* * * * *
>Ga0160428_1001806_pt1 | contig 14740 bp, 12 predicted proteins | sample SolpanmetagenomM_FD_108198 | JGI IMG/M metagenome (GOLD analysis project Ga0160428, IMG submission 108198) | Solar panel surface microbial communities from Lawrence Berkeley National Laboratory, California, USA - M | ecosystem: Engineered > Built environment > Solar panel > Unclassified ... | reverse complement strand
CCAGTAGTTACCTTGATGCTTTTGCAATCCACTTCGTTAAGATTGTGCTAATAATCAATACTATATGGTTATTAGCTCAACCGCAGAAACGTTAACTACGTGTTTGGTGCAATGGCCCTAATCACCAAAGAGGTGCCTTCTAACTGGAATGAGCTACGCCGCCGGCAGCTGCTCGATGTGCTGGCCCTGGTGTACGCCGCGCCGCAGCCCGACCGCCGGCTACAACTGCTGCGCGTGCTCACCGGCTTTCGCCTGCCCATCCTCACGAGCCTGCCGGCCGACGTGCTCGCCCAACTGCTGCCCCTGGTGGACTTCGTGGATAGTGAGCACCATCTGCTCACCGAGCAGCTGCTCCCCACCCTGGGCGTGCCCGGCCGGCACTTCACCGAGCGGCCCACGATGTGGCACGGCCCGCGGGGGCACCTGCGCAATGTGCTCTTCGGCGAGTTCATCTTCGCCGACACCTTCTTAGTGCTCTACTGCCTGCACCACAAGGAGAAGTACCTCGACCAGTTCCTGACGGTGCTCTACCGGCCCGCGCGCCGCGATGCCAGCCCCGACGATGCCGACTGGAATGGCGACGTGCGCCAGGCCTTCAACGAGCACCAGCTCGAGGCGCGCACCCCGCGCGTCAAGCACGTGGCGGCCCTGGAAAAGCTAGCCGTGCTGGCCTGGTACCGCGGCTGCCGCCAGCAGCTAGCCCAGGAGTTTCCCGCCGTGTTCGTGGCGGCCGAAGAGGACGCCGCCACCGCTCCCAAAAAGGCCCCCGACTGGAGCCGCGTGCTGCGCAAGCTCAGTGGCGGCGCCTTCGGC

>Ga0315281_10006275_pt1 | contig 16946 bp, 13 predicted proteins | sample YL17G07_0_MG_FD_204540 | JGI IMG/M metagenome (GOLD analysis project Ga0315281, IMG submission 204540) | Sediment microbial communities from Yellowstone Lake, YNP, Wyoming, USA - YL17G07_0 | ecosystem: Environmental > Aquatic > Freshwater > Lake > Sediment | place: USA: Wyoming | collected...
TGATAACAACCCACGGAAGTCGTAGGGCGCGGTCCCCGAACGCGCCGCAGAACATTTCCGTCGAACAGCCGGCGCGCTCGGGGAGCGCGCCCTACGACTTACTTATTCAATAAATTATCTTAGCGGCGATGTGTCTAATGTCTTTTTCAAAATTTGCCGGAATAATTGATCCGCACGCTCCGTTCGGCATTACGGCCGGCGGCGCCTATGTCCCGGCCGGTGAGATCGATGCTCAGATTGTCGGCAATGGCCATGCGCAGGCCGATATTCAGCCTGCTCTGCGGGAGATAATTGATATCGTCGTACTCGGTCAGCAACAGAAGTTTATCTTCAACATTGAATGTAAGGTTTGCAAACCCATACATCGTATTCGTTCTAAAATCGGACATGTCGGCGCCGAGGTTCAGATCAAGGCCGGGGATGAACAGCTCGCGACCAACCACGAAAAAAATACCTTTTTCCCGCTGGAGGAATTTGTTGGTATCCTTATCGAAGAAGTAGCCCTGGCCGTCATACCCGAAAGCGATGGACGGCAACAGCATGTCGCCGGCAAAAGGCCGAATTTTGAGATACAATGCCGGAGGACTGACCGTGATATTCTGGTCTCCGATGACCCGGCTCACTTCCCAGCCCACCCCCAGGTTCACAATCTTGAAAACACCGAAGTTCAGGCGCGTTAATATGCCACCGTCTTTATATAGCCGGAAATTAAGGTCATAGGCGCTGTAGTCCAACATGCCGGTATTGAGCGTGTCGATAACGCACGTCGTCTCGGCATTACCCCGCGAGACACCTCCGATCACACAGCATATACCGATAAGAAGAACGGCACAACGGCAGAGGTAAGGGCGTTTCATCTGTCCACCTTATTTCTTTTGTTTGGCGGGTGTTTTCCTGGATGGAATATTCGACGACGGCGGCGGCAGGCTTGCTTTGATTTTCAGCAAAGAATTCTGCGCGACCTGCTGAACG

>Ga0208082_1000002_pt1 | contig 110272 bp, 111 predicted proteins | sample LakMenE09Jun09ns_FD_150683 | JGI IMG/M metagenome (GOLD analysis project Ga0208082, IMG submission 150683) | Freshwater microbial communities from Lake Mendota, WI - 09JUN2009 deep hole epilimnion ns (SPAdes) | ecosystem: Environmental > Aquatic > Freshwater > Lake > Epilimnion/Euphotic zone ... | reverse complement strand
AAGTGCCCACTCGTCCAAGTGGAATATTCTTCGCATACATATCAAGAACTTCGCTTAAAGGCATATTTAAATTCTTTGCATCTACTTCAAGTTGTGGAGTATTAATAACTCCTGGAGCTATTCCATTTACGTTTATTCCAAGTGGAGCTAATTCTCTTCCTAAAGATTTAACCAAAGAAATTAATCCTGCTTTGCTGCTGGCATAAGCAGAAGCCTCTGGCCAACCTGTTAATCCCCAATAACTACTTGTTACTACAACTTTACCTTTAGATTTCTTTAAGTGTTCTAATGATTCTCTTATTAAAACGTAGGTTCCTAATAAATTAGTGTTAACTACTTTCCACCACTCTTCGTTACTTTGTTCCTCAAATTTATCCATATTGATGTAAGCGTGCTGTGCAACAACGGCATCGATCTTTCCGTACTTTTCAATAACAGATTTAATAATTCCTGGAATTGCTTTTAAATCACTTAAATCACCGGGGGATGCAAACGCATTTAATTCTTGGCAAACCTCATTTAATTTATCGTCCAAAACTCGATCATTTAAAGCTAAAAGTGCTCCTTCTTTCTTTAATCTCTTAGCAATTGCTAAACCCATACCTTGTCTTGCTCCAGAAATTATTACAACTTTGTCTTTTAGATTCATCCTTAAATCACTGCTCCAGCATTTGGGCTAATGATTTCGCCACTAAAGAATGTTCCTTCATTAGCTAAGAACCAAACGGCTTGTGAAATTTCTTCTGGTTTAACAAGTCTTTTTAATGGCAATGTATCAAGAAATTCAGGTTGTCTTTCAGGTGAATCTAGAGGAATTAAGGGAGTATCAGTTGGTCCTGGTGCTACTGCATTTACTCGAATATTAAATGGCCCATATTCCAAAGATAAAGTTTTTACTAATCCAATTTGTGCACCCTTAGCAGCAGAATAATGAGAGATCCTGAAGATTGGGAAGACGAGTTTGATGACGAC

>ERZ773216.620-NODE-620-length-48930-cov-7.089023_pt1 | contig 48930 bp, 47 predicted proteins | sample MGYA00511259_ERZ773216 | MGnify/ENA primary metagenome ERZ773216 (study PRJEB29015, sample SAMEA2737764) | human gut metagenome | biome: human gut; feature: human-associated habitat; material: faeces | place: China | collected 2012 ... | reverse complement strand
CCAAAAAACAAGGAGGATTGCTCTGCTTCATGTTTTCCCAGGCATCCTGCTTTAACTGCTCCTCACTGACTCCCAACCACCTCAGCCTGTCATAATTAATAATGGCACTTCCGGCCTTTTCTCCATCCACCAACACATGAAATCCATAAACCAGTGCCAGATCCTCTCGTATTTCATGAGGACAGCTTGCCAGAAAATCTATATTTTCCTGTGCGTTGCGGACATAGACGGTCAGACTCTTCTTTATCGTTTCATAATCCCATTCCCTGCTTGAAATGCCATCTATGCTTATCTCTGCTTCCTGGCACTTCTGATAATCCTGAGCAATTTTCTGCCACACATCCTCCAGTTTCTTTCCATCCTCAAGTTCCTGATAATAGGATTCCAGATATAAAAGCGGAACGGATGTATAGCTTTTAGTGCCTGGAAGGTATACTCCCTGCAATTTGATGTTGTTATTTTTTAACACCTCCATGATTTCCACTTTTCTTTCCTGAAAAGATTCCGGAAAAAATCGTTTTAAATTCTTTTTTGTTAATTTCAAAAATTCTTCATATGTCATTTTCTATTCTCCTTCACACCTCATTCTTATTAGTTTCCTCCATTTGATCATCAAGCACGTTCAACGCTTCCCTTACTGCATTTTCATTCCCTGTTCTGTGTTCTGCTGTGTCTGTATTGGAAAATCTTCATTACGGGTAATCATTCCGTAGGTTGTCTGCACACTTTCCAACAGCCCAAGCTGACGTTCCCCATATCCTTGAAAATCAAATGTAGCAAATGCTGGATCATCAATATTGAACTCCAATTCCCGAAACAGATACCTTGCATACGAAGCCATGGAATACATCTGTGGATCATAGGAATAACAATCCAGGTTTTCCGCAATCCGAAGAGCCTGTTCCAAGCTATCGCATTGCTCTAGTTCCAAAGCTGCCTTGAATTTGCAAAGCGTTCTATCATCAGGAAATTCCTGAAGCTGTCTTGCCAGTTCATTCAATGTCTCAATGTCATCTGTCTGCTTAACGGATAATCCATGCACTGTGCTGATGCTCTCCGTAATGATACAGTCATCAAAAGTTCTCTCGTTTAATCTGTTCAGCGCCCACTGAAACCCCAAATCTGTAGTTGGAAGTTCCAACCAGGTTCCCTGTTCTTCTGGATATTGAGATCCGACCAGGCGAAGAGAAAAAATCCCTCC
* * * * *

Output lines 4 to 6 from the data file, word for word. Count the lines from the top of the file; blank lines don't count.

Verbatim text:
TGATAACAACCCACGGAAGTCGTAGGGCGCGGTCCCCGAACGCGCCGCAGAACATTTCCGTCGAACAGCCGGCGCGCTCGGGGAGCGCGCCCTACGACTTACTTATTCAATAAATTATCTTAGCGGCGATGTGTCTAATGTCTTTTTCAAAATTTGCCGGAATAATTGATCCGCACGCTCCGTTCGGCATTACGGCCGGCGGCGCCTATGTCCCGGCCGGTGAGATCGATGCTCAGATTGTCGGCAATGGCCATGCGCAGGCCGATATTCAGCCTGCTCTGCGGGAGATAATTGATATCGTCGTACTCGGTCAGCAACAGAAGTTTATCTTCAACATTGAATGTAAGGTTTGCAAACCCATACATCGTATTCGTTCTAAAATCGGACATGTCGGCGCCGAGGTTCAGATCAAGGCCGGGGATGAACAGCTCGCGACCAACCACGAAAAAAATACCTTTTTCCCGCTGGAGGAATTTGTTGGTATCCTTATCGAAGAAGTAGCCCTGGCCGTCATACCCGAAAGCGATGGACGGCAACAGCATGTCGCCGGCAAAAGGCCGAATTTTGAGATACAATGCCGGAGGACTGACCGTGATATTCTGGTCTCCGATGACCCGGCTCACTTCCCAGCCCACCCCCAGGTTCACAATCTTGAAAACACCGAAGTTCAGGCGCGTTAATATGCCACCGTCTTTATATAGCCGGAAATTAAGGTCATAGGCGCTGTAGTCCAACATGCCGGTATTGAGCGTGTCGATAACGCACGTCGTCTCGGCATTACCCCGCGAGACACCTCCGATCACACAGCATATACCGATAAGAAGAACGGCACAACGGCAGAGGTAAGGGCGTTTCATCTGTCCACCTTATTTCTTTTGTTTGGCGGGTGTTTTCCTGGATGGAATATTCGACGACGGCGGCGGCAGGCTTGCTTTGATTTTCAGCAAAGAATTCTGCGCGACCTGCTGAACG

>Ga0208082_1000002_pt1 | contig 110272 bp, 111 predicted proteins | sample LakMenE09Jun09ns_FD_150683 | JGI IMG/M metagenome (GOLD analysis project Ga0208082, IMG submission 150683) | Freshwater microbial communities from Lake Mendota, WI - 09JUN2009 deep hole epilimnion ns (SPAdes) | ecosystem: Environmental > Aquatic > Freshwater > Lake > Epilimnion/Euphotic zone ... | reverse complement strand
AAGTGCCCACTCGTCCAAGTGGAATATTCTTCGCATACATATCAAGAACTTCGCTTAAAGGCATATTTAAATTCTTTGCATCTACTTCAAGTTGTGGAGTATTAATAACTCCTGGAGCTATTCCATTTACGTTTATTCCAAGTGGAGCTAATTCTCTTCCTAAAGATTTAACCAAAGAAATTAATCCTGCTTTGCTGCTGGCATAAGCAGAAGCCTCTGGCCAACCTGTTAATCCCCAATAACTACTTGTTACTACAACTTTACCTTTAGATTTCTTTAAGTGTTCTAATGATTCTCTTATTAAAACGTAGGTTCCTAATAAATTAGTGTTAACTACTTTCCACCACTCTTCGTTACTTTGTTCCTCAAATTTATCCATATTGATGTAAGCGTGCTGTGCAACAACGGCATCGATCTTTCCGTACTTTTCAATAACAGATTTAATAATTCCTGGAATTGCTTTTAAATCACTTAAATCACCGGGGGATGCAAACGCATTTAATTCTTGGCAAACCTCATTTAATTTATCGTCCAAAACTCGATCATTTAAAGCTAAAAGTGCTCCTTCTTTCTTTAATCTCTTAGCAATTGCTAAACCCATACCTTGTCTTGCTCCAGAAATTATTACAACTTTGTCTTTTAGATTCATCCTTAAATCACTGCTCCAGCATTTGGGCTAATGATTTCGCCACTAAAGAATGTTCCTTCATTAGCTAAGAACCAAACGGCTTGTGAAATTTCTTCTGGTTTAACAAGTCTTTTTAATGGCAATGTATCAAGAAATTCAGGTTGTCTTTCAGGTGAATCTAGAGGAATTAAGGGAGTATCAGTTGGTCCTGGTGCTACTGCATTTACTCGAATATTAAATGGCCCATATTCCAAAGATAAAGTTTTTACTAATCCAATTTGTGCACCCTTAGCAGCAGAATAATGAGAGATCCTGAAGATTGGGAAGACGAGTTTGATGACGAC